Nic: It’s funny, because I’ve been telling developers about the alt attribute for a very long time now, and the kind of things I was finding 10 or 15 years ago when I do accessibility audit is still the same thing I’m finding about images. Either there’s no alt attribute at all, or the text, the value of the attribute is problematic. So maybe people do know about the alt attribute, but they’re still needing to understand things a little bit better.

Damien: Yeah, I agree. That’s where I have an issue with our current industry, especially on the developer side. Not with developers, with really the industry, because HTML is not viewed as a real skill when it’s a real skill. It’s not only just adding these to make design on top of it. I really like REACT. I really like all this new, shiny frameworks. I really like what they’re doing with JavaScript. I think it’s going in a really good direction, in a really good professional direction with this language.

Damien: My main issue, and it’s related to the alt attribute in a way, is the fact that they are simplifying so much. The HTML can easily become inaccessible. I’m thinking about the alt attributes for the images, but also something I’m seeing morbe and more, not only from the students I’m teaching to, but also in job applications. When I’m seeing some exercise and assessments, it’s the fact that people now for forms inputs are just using inputs. “It’s a text input? Great. Let’s just use input. Why is there any other attributes? I don’t know, but it’s not useful. We need to have the smallest DOM as possible. Let’s do inputs.” It’s the same. This is not sustainable. We cannot just remove complexity for performance reason. First, because it’s not important. Removing two attributes will not increase the performance of your website.

Nic: I would like to see a time where accessibility is viewed on the same level as the importance of performance and the importance of security. I think that would be really fantastic. If you sell your services as a design outfit or a web developer outfit, you don’t charge extra to build a secure website, and you shouldn’t charge extra to build an accessible website. It should be built into what you do. But maybe it goes back to the point you were making about lack of skills, lack of understanding of basic skill sets, like knowing HTML or knowing CSS.

Damien: Yeah, I think it’s tied to that. I also think that .. and I still stop attacking developers. I will attack designers a bit more. I think designers are really responsible for that, too, because if we care so much about performance, it’s also because not only developers care about it, but designers, because when it’s not loading quickly enough no my super iPhone X, I will shout to the product team. Because I’m a designer, the product team will listen to me. When there is no alt on images or when there is no keyboard support, for example, and no keyboard navigation possible, because the DOM is going in all direction, or because in practice we’ve been doing this a lot, a lot of nodes are removed from the DOM when they are not displayed.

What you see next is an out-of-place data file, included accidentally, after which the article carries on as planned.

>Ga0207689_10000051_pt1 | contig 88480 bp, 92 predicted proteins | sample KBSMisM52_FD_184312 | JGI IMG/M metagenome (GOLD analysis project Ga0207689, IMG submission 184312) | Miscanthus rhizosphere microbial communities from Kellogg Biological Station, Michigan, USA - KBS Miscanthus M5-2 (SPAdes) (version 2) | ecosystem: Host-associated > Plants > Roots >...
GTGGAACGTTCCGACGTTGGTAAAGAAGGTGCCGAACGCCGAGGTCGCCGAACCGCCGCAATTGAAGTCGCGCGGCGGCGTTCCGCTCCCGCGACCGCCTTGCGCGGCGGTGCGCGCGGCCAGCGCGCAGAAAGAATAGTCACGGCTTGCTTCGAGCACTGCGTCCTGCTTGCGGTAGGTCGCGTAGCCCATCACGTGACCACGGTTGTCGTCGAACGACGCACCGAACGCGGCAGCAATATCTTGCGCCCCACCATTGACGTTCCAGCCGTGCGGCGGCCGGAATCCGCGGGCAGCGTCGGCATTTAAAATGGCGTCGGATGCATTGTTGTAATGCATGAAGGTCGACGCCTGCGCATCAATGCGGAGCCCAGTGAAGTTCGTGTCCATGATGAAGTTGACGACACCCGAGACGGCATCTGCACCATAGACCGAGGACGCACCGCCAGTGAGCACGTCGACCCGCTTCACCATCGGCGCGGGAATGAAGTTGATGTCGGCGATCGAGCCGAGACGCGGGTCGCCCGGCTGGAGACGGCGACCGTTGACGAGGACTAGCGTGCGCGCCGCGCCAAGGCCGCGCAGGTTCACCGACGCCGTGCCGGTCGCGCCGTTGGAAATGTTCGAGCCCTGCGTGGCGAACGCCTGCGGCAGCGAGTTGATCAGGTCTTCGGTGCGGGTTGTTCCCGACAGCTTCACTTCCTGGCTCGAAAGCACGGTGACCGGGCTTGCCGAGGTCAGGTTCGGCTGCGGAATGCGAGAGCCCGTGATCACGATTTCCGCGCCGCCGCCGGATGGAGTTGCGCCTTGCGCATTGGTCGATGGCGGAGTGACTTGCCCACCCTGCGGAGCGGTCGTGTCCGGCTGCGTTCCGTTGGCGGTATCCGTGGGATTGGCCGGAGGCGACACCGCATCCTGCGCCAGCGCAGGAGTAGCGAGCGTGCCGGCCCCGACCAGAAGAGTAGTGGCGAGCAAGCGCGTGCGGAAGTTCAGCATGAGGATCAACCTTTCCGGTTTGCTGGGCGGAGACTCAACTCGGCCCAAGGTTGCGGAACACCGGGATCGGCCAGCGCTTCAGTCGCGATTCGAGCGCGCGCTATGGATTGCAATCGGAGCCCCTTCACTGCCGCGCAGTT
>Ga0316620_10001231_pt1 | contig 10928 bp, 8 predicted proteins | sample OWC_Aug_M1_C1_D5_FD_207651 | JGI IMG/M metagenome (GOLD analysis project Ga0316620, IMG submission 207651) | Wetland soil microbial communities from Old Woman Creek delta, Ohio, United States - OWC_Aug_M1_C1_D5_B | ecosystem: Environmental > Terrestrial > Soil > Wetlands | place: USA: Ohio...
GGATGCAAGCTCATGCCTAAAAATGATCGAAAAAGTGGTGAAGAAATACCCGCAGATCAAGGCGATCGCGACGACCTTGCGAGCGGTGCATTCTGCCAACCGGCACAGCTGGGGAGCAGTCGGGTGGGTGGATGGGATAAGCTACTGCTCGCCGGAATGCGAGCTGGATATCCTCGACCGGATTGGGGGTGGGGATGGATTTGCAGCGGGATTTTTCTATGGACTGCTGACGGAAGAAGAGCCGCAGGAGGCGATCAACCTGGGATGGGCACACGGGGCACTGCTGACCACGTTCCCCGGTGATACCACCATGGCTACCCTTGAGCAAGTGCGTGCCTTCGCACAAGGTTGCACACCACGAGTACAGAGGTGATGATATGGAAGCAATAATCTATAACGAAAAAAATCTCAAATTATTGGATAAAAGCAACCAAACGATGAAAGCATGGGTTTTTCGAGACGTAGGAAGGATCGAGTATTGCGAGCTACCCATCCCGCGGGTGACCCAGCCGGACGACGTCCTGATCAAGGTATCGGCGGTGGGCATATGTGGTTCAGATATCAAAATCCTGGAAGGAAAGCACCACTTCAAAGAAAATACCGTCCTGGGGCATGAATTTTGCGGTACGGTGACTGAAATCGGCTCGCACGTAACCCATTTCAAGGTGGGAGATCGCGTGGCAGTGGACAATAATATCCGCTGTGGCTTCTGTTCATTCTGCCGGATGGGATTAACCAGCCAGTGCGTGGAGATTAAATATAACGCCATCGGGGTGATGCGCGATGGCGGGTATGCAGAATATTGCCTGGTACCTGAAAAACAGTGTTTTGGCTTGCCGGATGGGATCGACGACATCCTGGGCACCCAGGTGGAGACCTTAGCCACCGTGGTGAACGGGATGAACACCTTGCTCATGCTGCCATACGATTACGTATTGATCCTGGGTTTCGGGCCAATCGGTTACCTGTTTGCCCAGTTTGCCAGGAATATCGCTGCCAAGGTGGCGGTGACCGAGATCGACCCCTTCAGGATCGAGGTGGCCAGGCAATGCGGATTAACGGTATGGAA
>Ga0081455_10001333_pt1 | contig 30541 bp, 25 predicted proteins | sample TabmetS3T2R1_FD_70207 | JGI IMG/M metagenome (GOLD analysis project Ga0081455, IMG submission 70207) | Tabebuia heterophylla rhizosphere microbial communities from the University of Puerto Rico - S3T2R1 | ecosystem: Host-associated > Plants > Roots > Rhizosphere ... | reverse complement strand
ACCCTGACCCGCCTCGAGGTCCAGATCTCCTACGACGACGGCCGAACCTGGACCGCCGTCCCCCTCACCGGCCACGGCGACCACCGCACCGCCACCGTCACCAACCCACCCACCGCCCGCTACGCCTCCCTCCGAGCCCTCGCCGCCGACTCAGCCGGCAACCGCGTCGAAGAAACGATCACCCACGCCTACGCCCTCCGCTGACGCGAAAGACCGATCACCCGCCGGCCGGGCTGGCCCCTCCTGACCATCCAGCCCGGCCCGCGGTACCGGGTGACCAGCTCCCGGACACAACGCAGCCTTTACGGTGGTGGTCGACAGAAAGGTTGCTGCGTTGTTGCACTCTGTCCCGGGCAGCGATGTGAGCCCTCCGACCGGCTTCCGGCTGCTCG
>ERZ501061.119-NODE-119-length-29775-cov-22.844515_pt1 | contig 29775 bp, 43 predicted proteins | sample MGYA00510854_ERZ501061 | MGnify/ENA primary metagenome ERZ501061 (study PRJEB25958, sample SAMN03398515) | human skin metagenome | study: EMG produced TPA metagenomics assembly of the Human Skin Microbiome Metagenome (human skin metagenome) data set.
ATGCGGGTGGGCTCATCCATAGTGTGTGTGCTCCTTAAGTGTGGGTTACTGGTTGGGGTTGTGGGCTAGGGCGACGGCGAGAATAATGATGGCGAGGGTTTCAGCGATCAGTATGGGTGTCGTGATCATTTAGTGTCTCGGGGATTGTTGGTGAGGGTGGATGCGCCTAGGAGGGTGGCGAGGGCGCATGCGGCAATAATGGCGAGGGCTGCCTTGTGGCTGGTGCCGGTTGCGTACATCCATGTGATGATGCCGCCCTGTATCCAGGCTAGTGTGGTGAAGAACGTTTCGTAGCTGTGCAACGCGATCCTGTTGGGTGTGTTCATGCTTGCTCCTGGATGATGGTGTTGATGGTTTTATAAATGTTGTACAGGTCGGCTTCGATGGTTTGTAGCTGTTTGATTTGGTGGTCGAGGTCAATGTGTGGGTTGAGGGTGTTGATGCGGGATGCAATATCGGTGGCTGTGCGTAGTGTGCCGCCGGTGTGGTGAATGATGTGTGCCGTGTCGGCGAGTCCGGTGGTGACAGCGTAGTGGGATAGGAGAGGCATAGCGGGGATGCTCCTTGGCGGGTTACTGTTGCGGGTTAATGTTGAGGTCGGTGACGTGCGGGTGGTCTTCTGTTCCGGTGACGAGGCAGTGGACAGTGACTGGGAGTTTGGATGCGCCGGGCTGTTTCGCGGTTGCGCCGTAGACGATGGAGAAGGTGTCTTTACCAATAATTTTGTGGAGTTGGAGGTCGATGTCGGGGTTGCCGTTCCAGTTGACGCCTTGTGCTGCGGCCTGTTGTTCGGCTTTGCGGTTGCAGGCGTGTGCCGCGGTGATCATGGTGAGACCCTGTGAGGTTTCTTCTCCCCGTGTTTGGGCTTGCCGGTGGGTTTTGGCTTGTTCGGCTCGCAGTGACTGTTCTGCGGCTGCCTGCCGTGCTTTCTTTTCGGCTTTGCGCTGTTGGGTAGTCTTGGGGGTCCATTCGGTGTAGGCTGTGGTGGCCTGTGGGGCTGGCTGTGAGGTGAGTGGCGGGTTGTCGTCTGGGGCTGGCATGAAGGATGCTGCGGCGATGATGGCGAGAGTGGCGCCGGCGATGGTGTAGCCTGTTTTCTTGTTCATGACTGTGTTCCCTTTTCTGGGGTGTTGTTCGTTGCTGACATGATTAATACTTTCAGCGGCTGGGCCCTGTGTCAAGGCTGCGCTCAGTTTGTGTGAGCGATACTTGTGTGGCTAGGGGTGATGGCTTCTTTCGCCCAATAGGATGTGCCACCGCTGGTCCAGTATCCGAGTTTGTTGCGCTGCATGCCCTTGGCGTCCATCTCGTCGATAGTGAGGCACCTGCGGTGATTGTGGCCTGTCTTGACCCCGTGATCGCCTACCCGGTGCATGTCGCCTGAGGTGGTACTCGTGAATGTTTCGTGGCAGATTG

Damien: Designers don’t care, and product managers don’t know that they have to care about. So it’s not only, for me, an issue with the skill sets of people building the solution, but it’s also because nobody else care. For everything else, accessibility … oh, for performance, or just for the UX, and the way that the design would be displayed in the end, there is enough people to shout when it’s not working.

Nic: What do you think the number one reason is for most people failing to implement accessibility?

Damien: In my opinion, it’s because people believe that it’s complex. There is always this image that accessibility is obscure, it’s complex, it’s a lot of rules. Yes, it’s a lot of rules, but it’s not this complex. If you’re doing a semantic HTML, have off this job is already done. If you want a good UX with a good readability for your design with color contrast and a great heading hierarchy, again, 20% of the job is done. In the end, if you care about your product and if you want to do something which is not revolutionary, but which is functional, it will work. So I really believe that the reason why is just because people don’t know and they think that it’s too complex.

Nic: How can we make it appear more simple or less complex or more approachable? What can we, in the industry specifically, do to help people get over that sense of, “Oh, it’s too difficult”?